Tutt Children Undergoing Trauma Therapy; Commissioner Initiates Investigation

The Tutt children are all doing well academically in spite of the Guardian Ad Litem (GAL) (person appointed by the court to represent the “best interests of the child”), who some months back assured the court that they were all at least two years behind academically. The 10-year-old daughter who the GAL said “could not spell her last name and did not know what 2+2 was,” made A’s and B’s and passed the STAAR test above grade level. Two of the other children were diagnosed with having special needs, once the Tutts finally overcame resistance by the school to have them tested. There has still been no visitation with Christina’s (the mother) older son, JP, in spite of multiple attempts by the Tutts to make arrangements to do so. JP was placed with his biological father when CPS removed him from the Tutt’s home in November, over seven months ago.

Following the stress of the CPS worker’s monthly visit recently ordered by the judge, the ten-year-old daughter was diagnosed by her pediatrician with situational depression caused by emotional trauma. During the visit, the caseworker said she would need to speak with the children alone at least for a few seconds. The ten-year-old refused and Christina did not allow it. The caseworker kept assuring the children she was not there to take them but the youngest daughter yelled “I don’t trust you!,” an understandable expression considering the children were lied to in the original taking. The monthly visit brought the ten-year-old to a state of severe anxiety and reopened the wounds caused by her removal and her desperate time in foster care.  While in foster care, she said she felt isolated and abandoned.  These feelings were exacerbated by the fact that her parents were not allowed regular visits with her, only having two visits between her removal and her return six weeks later. She has now started trauma therapy at the same counseling center as three of the other children.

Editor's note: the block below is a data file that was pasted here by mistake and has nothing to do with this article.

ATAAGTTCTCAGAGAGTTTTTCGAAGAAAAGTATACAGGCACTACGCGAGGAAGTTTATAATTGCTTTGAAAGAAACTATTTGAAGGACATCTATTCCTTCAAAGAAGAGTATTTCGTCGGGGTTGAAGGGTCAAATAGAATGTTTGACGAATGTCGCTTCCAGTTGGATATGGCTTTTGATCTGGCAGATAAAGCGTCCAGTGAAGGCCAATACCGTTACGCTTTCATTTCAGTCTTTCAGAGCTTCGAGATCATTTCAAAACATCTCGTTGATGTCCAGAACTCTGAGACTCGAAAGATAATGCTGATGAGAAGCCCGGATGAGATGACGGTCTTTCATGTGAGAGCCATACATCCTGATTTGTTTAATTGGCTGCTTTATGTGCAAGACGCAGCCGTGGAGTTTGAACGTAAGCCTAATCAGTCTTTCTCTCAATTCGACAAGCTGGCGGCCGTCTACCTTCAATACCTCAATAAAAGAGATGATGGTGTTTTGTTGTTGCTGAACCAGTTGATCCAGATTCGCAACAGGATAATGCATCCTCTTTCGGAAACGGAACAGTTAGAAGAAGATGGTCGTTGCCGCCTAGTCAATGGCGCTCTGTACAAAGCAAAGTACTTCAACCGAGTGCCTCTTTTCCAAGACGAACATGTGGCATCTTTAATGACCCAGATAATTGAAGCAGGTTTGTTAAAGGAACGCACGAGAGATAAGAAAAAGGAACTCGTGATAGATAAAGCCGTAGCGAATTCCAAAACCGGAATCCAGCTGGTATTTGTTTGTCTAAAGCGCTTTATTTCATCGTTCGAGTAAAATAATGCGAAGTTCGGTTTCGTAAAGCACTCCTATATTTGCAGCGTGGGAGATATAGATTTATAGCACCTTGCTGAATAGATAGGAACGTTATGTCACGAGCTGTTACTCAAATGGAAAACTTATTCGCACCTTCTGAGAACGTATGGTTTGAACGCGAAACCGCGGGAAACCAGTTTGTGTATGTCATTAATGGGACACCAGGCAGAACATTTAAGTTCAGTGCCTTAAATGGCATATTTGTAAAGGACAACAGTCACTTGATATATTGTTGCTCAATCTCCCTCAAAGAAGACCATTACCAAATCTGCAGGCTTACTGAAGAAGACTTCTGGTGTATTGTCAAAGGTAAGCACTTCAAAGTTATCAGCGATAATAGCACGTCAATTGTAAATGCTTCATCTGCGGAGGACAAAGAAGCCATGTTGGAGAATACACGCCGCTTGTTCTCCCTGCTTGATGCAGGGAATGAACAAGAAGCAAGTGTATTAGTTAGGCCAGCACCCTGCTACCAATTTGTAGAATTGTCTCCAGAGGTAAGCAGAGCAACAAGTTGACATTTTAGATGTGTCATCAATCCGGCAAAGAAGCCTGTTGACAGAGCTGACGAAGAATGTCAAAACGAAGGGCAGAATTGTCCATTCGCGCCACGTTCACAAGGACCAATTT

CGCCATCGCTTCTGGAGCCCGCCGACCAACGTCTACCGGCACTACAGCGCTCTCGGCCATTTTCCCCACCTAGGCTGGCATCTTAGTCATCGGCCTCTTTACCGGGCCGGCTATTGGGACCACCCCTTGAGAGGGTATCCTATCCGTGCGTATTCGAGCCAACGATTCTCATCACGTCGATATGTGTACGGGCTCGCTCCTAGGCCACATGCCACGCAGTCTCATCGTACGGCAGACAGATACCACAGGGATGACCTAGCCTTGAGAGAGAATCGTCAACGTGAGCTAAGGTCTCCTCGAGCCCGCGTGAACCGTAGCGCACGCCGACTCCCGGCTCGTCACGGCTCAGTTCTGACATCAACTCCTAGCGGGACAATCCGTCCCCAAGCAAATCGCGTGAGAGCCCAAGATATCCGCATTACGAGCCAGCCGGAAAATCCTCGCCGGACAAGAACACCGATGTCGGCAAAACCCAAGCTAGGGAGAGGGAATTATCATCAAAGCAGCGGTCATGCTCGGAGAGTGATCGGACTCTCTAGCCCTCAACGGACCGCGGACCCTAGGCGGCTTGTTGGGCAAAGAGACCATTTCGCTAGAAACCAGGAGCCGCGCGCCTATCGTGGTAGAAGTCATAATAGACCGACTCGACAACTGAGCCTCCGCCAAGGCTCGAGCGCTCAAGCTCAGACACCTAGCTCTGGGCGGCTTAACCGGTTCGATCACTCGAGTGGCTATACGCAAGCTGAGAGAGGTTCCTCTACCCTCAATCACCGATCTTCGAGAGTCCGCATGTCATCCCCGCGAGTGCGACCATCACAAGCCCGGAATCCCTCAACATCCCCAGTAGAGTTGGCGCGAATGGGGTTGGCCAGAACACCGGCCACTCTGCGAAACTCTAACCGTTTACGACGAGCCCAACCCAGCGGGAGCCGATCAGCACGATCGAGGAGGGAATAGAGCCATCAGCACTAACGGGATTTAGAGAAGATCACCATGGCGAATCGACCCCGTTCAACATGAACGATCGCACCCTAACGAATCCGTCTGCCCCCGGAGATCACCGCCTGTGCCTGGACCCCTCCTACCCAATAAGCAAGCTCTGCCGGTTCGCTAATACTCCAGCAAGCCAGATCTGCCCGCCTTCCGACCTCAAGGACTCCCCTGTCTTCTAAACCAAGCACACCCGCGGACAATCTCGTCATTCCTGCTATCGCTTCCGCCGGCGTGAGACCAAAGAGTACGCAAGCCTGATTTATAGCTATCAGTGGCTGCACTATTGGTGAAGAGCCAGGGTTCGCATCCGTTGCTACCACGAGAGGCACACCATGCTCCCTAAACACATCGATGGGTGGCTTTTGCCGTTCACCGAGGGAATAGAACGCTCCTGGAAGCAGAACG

The five-year-old daughter is in pre-K and has been thriving in her home schooling, allowed by the judge because she is below the compulsory attendance age.  She is very upset, however, by the fact that her older biological sister, K, is still in foster care and they can only see her once a week during supervised visits.  Some may excuse CPS’ actions by saying, “these are foster kids who were adopted and they must be used to being passed around to different homes.”  The reality is that K, who is six and remains in foster care, was in the Tutt’s home since the age of three.  She is understandably very upset and asks at each visit when she can come home. The other children have been with the family since infancy or for the majority of their lives, and know the Tutt’s home to be their own.

The Tutts have recently dismissed their local attorney and are now being represented by an attorney referred by THSC. Their new attorney represented them in a hearing on June 17 regarding the daughter who is still in foster care awaiting final adoption proceedings, which have been delayed by this entire trauma. The family was very pleased with their new attorney who was much more aggressive in representing their needs and concerns.